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Simple Elixir Functions

Leonora Tindall 2019/07/20

I’ve been playing around with Elixir, which is a pretty cool language - specifically, I’m reading Programming Elixir 1.6 which is free for anyone with a .edu email address from The Pragmatic Bookshelf.


I enjoy functional programming, so of course the first two functions I made were list operations. First up is reverse(list) (written as reverse/1, meaning it takes one argument), which reverses a list.

# reverse/1
#   Reverse the given list.
def reverse([]), do: []
def reverse(list) do
    reverse(tl list) ++ [hd list]

The first def line here says that if you pass reverse/1 an empty list, the result is an empty list; that’s the base case.

The second def defines the recursive case, in which reverse/1 takes the tail of the list (tl list), reverses it, and appends the first element (hd list).


Another classic FP function is palindrome(list), evaluating to true if the given list is a palindrome (like [1, 2, 3, 2, 1]).

This function takes advantage of the _ special variable to say that any list with exactly one element is automatically a palindrome, as a second base case.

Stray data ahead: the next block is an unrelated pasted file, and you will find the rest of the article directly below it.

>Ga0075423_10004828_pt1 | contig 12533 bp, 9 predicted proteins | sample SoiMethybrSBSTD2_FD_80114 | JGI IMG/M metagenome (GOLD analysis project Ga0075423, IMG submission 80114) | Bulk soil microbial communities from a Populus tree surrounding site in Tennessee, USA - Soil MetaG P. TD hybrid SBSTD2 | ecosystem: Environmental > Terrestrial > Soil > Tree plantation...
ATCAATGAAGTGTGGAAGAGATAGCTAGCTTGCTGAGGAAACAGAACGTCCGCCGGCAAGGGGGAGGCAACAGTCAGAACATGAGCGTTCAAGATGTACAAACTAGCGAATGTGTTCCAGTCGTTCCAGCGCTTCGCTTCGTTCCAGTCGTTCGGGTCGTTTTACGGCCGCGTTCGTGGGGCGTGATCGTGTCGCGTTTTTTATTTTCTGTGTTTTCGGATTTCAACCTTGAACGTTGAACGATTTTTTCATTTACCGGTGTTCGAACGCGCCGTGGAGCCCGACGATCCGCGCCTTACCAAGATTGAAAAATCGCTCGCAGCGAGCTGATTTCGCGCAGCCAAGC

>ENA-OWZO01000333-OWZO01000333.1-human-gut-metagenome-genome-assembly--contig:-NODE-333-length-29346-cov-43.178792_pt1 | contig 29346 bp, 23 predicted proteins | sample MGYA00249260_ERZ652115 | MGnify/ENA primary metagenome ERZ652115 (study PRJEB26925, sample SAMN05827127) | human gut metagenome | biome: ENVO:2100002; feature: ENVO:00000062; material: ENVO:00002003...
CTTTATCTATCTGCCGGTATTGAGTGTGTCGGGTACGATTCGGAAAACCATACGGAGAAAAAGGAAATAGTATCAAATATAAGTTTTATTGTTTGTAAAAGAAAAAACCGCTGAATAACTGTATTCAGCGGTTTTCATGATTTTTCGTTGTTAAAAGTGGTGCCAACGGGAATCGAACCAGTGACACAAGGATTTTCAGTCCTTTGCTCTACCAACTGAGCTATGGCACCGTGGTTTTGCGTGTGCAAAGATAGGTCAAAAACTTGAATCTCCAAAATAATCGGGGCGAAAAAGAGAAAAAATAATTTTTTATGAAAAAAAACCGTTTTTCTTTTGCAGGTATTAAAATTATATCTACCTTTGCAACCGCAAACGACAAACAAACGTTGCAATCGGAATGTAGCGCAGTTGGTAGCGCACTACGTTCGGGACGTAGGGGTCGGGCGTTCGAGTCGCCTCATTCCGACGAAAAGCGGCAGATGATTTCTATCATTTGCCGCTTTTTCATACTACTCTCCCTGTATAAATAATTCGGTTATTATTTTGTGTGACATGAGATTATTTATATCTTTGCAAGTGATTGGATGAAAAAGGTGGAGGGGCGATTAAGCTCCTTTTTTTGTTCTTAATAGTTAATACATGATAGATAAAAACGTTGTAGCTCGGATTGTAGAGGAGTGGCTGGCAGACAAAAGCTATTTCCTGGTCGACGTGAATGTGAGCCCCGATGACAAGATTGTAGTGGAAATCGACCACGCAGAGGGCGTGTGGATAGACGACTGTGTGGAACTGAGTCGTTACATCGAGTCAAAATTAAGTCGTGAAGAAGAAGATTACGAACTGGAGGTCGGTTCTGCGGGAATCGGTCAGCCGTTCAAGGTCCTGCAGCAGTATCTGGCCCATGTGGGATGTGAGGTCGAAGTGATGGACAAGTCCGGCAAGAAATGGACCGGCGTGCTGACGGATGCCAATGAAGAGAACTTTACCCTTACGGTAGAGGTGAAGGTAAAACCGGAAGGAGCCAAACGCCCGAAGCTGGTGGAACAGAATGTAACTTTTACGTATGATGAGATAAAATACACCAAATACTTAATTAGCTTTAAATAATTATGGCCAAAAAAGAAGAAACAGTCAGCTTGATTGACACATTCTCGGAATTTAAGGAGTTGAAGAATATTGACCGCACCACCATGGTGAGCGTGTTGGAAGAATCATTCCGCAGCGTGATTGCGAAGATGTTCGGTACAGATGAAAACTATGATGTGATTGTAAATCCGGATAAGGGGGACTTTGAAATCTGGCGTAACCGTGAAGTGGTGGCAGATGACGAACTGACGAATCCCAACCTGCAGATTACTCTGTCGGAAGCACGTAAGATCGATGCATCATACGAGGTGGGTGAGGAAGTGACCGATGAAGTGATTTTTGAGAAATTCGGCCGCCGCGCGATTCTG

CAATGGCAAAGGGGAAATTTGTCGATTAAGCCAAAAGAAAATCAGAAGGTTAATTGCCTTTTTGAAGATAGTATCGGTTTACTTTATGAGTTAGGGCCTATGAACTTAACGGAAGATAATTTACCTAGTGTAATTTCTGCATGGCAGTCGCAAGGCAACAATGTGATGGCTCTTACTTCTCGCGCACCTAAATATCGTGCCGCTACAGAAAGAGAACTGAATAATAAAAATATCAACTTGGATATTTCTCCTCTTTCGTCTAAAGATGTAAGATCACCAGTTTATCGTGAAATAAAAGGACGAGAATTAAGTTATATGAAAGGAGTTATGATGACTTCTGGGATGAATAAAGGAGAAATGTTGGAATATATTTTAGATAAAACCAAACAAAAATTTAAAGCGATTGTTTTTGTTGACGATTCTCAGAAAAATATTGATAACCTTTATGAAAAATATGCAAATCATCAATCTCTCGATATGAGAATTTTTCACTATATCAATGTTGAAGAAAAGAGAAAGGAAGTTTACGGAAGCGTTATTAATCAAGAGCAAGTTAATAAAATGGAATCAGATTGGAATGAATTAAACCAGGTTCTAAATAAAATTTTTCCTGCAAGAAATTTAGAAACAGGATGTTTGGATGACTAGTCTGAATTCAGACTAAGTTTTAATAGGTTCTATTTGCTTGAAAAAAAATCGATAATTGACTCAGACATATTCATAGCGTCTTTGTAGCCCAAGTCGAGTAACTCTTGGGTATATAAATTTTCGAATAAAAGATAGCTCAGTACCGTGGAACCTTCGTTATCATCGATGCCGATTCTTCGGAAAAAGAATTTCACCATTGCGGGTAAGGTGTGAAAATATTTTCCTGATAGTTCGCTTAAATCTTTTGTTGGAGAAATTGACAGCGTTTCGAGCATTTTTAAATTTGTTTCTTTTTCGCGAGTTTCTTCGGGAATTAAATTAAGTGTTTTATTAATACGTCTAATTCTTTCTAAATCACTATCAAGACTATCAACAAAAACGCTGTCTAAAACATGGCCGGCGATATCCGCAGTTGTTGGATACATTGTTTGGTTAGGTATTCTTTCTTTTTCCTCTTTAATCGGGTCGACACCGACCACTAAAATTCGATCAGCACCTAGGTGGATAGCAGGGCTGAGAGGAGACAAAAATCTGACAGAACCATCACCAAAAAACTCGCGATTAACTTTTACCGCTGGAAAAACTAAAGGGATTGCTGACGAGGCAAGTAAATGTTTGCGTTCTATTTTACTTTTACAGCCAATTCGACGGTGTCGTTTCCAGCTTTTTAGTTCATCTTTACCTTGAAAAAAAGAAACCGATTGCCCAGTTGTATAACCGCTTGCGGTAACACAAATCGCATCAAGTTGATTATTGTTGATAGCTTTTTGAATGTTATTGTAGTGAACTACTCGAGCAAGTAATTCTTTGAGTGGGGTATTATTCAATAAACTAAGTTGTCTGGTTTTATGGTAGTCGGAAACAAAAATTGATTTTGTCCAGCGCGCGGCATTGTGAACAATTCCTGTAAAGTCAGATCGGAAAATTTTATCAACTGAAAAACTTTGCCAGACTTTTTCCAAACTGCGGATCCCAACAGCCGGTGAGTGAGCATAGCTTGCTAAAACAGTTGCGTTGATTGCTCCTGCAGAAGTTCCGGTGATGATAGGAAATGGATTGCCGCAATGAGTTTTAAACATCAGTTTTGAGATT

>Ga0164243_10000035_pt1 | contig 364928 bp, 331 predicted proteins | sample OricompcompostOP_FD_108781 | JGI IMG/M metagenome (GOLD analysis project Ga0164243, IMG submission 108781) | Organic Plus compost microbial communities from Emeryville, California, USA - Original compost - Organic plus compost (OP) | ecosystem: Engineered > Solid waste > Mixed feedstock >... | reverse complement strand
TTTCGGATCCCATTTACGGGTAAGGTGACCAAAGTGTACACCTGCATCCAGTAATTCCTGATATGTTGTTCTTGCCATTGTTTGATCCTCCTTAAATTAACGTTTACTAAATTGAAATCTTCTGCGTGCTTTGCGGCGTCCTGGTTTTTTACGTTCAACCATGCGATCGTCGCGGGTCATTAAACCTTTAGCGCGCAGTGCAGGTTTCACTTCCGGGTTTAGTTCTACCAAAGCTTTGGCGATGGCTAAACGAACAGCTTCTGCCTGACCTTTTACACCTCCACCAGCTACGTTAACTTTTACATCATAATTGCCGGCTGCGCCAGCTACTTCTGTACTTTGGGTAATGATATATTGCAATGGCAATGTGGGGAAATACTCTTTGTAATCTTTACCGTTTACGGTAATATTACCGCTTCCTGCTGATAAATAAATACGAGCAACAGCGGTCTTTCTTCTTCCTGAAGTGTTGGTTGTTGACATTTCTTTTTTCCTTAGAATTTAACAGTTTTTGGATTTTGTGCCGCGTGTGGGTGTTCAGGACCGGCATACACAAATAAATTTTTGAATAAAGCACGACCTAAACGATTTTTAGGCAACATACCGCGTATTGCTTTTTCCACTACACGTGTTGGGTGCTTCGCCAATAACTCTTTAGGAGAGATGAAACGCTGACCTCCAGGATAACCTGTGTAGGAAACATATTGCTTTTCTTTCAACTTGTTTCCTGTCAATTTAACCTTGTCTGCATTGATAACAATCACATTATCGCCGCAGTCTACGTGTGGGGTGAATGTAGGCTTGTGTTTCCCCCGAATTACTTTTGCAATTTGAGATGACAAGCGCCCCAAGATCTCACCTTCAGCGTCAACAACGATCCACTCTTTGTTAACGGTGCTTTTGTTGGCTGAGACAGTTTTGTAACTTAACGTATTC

It also uses the |> pipe operator to turn the pruning operation, which turns [1, 2, 3, 2, 1] into [2, 3, 2] for recursion, from a nested function call List.delete_at(tl(list), -1) into the somewhat more readable tl(list) |> List.delete_at(-1).

I also went out of my way to use reverse/1 here, just to say that I did. It’s definitely not the most efficient way to implement this algorithm.

# palindrome/1
#   Return true if the given list is palindromic
#   or false otherwise.
def palindrome([]), do: true
def palindrome([_]), do: true
def palindrome(list) do
    (tl(list) == tl(reverse list)) and palindrome(tl(list) |> List.delete_at(-1))

There’s not much point to this post other than to say - Elixir is fun, and a pretty language!